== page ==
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Abbas warns Trump against 'disastrous' Jerusalem embassy move

Abbas warned the move would have a 'disastrous impact' on the peace process, two-state solution, and stability and security of the entire region
Mahmoud Abbas holds a copy of the letter requesting Palestinian statehood as he speaks during the United Nations General Assembly on 23 September, 2011 (AFP)
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Palestinian President Mahmoud Abbas has written to US President-elect Donald Trump, urging him not to move the American embassy to Jerusalem, official Palestinian media said on Monday.

The Palestinian news agency Wafa did not say when the letter was sent but said it aimed to explain the "risks" of moving the embassy from Tel Aviv to Jerusalem.

Abbas warned the move would have a "disastrous impact on the peace process, on the two-state solution and on the stability and security of the entire region," Wafa said.

Trump has said he plans to relocate the embassy from Tel Aviv to Jerusalem in a controversial move bitterly opposed by Palestinians as a unilateral action while the status of the city remains contested.

Israel supports the move and has encouraged previous presidents to take similar steps to no avail.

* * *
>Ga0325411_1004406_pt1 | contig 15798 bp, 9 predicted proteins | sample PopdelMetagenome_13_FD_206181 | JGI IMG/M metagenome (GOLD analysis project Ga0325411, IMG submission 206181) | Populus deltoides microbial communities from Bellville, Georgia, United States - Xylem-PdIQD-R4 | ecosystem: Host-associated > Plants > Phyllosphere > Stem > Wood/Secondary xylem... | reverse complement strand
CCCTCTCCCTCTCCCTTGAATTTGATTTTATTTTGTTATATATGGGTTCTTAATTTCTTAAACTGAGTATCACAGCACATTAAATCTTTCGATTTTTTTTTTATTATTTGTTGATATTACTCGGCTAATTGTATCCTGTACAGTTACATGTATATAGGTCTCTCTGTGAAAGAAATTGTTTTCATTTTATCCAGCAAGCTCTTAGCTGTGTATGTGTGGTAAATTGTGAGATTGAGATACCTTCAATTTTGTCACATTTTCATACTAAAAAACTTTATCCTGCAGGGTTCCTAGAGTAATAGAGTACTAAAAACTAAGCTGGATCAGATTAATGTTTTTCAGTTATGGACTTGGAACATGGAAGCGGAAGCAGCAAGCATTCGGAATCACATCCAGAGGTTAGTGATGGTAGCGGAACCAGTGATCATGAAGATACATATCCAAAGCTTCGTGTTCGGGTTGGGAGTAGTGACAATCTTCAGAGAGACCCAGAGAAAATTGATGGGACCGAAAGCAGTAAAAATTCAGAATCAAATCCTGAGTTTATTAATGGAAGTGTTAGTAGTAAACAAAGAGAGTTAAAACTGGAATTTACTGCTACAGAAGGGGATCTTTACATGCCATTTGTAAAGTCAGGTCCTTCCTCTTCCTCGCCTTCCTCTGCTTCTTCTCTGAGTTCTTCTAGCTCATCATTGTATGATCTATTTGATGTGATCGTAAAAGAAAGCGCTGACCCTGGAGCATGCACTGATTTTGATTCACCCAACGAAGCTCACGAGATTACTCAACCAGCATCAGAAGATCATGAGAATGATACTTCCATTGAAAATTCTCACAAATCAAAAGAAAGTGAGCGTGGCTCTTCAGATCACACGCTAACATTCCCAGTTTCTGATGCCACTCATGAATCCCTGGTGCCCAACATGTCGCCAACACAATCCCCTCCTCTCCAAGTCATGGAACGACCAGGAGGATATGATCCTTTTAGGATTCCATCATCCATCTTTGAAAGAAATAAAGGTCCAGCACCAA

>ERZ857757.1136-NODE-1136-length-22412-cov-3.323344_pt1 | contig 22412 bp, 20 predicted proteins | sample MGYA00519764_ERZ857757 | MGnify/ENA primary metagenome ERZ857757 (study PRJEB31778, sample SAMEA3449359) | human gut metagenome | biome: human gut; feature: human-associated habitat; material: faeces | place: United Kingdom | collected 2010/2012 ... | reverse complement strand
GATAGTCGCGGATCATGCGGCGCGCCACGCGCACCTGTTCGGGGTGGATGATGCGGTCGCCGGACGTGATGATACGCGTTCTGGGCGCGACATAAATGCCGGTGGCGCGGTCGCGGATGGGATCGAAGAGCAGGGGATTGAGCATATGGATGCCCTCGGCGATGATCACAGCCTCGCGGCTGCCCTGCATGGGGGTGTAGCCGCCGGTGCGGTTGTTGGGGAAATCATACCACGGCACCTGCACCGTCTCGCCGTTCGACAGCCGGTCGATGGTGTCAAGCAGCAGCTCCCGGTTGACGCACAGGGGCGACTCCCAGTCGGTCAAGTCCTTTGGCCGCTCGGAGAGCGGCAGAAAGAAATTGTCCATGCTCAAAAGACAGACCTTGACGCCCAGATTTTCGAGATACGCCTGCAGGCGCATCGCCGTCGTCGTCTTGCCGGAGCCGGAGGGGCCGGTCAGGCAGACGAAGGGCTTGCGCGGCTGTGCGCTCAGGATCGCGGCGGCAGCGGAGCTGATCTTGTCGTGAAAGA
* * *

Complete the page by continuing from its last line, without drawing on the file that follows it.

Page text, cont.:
Abbas also sent letters to other world powers including Russia, China and the European Union, calling on them to "spare no effort" to prevent the United States from making the move, Wafa said.

Palestine and Israel clash over Jerusalem

The Palestinians regard Israeli-annexed east Jerusalem as the capital of their future state, while Israel proclaims the entire city as its undivided capital.

The United States - along with most UN member states - does not recognise Jerusalem as Israel's capital, and the city's status is one of the thorniest issues of the decades-long Israeli-Palestinian conflict.

However in the new year, Republican senators introduced a bill to recognise Jerusalem as Israel's capital and relocate the US embassy there from Tel Aviv. 

Trump spokeswoman Kellyanne Conway last month told a US radio channel moving the embassy was a "very big priority" for the president-elect.

Trump has also nominated David Friedman, a supporter of Israeli settlements in the West Bank, as his ambassador to the Jewish state.

In a Trump transition team statement last month, Friedman said he wanted to work for peace and looked forward to "doing this from the US embassy in Israel's eternal capital, Jerusalem".

Israel captured east Jerusalem in the Six-Day War of 1967 and subsequently annexed it in a move never recognised by the international community.